Topic - Mindfulness

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We've gathered Psychotherapy Networkers most popular posts and arranged them here by topic.

Three Ways Mindfulness Counters the Impact of Trauma

...And Why Our Current Definition of Trauma is Woefully Incomplete

Robert Scaer

By Robert Scaer - How often do we find ourselves ruminating about this or that familiar resentment or well-worn worry? It's as though some dark entity invades our mind and fills it to the brim. That entity, I believe, is the total body-mind experience of a past trauma. Healing, in essence, is the recovery of the present moment.

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Are We Getting Mindfulness Wrong?

Buddhist Thought Pioneer Mark Epstein Has a Message for Therapists

Ryan Howes

By Ryan Howes - For psychiatrist and bestselling author Mark Epstein, a state of mindfulness isn’t just a prescription for quieting an anxious mind: it’s an introductory phase to a much deeper process of healing and enlightenment. In the following interview, he breaks down the intersection of Eastern and Western thought playing out in our culture today.

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The Labels We Use

When It Comes to Addiction, Sometimes a Diagnosis is a Client's Best Motivator

Margaret Wehrenberg

By Margaret Wehrenberg - The labels we use to describe clients’ behaviors have important therapeutic implications. Sometimes using the word addiction and explaining its neurological basis can help clients focus on the consequences of their behavior. But how do we parse the tenuous line between addiction and habit?

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The Heart of Emotional Intelligence

Illuminating the Connection Between What We Feel, What We Want, and How We Act

Steven Krugman

By Steven Krugman - Mentalization refers to the mind’s innate capacity to make sense of social experiences and implicitly know how to respond to them. But while mentalization fosters an empathic awareness of the moods and mindsets of others, it also enables us to know what our own states of mind and body mean.

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Engaging Ourselves Compassionately

Richard Schwartz Explains the IFS Approach to Mindfulness

Richard Schwartz

By Richard Schwartz - Mindfulness allows us to separate from our irrational self-statements. But what if it were possible to transform this inner drama, rather than just keep it at arm’s length, by taking mindfulness one step further?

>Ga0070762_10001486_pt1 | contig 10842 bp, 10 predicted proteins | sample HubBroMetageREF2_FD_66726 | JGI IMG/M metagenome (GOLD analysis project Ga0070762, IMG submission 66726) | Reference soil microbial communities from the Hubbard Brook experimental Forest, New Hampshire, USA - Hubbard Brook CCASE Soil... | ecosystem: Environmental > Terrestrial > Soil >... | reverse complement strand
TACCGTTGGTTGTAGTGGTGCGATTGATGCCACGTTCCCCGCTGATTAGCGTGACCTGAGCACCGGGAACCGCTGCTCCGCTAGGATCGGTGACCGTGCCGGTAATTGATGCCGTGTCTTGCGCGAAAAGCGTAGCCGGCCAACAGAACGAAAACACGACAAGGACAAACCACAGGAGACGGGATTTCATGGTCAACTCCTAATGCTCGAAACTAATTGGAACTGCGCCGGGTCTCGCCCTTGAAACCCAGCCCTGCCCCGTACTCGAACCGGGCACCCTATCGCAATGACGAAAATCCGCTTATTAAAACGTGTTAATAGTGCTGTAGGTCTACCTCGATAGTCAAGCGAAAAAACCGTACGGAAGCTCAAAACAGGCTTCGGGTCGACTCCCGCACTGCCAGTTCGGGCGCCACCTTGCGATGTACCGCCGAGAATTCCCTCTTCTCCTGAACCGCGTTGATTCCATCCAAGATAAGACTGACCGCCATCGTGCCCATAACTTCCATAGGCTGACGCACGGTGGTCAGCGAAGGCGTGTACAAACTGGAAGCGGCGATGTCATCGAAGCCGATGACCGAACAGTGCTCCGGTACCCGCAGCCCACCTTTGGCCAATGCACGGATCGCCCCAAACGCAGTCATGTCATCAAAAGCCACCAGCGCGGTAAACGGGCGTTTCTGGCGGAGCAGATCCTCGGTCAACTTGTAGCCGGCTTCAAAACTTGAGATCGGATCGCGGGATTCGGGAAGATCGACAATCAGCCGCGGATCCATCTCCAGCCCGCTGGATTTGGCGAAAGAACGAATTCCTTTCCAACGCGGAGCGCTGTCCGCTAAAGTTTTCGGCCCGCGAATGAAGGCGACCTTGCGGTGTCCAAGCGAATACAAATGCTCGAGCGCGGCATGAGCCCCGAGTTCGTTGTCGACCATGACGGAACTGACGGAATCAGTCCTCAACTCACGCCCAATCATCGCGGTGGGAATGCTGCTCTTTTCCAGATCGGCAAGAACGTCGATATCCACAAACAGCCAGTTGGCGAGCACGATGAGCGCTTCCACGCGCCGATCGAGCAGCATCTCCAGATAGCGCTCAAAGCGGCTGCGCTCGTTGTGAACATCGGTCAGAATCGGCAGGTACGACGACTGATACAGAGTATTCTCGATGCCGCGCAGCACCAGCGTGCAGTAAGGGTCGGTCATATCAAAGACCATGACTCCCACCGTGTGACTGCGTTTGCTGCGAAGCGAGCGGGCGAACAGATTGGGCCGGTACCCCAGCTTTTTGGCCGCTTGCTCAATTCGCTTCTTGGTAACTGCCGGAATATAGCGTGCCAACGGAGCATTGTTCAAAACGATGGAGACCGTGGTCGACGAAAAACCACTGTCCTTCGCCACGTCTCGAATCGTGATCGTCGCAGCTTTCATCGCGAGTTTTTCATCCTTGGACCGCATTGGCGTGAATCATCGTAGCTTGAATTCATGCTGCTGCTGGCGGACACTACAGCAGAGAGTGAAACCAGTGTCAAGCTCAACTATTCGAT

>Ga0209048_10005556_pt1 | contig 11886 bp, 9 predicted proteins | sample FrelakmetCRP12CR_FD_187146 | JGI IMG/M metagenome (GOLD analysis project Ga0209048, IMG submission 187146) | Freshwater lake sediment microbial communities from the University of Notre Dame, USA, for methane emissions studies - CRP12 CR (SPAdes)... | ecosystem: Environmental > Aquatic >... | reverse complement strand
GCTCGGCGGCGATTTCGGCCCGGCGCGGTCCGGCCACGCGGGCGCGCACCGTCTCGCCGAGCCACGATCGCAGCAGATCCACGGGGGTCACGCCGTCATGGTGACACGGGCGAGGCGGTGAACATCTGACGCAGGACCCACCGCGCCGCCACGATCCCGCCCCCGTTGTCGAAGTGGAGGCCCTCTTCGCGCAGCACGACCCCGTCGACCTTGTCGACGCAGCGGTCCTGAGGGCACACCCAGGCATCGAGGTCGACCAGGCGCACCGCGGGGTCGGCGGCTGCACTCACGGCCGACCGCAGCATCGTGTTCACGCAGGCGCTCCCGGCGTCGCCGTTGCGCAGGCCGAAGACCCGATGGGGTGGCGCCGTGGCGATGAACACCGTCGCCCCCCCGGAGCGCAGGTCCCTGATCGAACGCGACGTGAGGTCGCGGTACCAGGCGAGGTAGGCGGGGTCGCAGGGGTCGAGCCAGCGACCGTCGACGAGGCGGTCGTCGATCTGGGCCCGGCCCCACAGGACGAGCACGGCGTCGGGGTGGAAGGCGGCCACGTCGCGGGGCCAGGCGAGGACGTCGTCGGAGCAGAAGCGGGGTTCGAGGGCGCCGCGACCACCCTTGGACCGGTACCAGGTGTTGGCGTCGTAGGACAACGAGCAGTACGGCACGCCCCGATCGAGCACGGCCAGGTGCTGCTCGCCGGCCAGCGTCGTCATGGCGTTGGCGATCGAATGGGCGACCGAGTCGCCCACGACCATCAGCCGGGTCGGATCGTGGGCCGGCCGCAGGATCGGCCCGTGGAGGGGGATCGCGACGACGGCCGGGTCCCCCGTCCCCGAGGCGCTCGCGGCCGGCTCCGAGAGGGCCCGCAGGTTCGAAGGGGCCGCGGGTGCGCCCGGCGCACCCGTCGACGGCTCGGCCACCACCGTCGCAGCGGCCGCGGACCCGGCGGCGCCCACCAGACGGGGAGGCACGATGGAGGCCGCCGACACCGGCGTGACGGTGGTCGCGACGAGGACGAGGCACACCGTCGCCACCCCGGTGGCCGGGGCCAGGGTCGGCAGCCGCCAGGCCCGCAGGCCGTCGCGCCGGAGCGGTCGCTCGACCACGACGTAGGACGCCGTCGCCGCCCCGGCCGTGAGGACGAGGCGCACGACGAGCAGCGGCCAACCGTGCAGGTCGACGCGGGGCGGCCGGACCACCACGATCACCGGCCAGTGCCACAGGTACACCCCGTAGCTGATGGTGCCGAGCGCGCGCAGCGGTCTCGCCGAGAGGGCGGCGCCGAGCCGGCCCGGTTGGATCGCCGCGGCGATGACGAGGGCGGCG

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The Essence of Healing

Jack Kornfield on What Our Profession Can Do for Humanity

Jack Kornfield

By Jack Kornfield - There’s something so remarkable about seeing the beauty in another human being. It brings about more possibility for change than almost anything else that we can do. And out of this quality of presence comes healing.

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How Much Are We Really in Control?

Retraining the Knee-Jerk Brain

Brent Atkinson

By Brent Atkinson - Conscious understanding and effort aren’t the mighty forces we assume they are. Our automatic urges and inclinations are much stronger than most of us ever imagined. Even so, there's something we can do to retrain the emotional brain.

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Mindfulness Practice, Revisited

Making Mindfulness Practices Relevant for People of Color

Chris Lyford

By Chris Lyford - Is mainstream mindfulness relevant to people of color and does it honor their unique cultural experiences? Some experts say more needs to be done on this front, and are taking steps to make mindfulness practices more racially sensitive.

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VIDEO: Tara Brach on Awakening from the Cybertrance

Dealing with the Challenges to Mindfulness in a Digital World

Tara Brach

It should come as no surprise that, in our culture, immersion in cyber activities far outpace the interest in mindfulness. But how do you deal with the trance-like quality of immersion in the digital world? Find out in this video with Tara Brach.

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Why Don't Diets Work? CBT's Judith Beck Has the Answer

A Five-Step Process for Mastering Dieting Skills

Judith Beck

Judith Beck - Why is it so hard to stick to a healthy eating plan and a reasonable exercise regimen? From the viewpoint of cognitive behavioral therapy (CBT), when it comes to changing behavior, especially long-term, habitual patterns, getting yourself to do something different, even when you know it's good for you, depends largely on what you tell yourself: that is, on your thinking.

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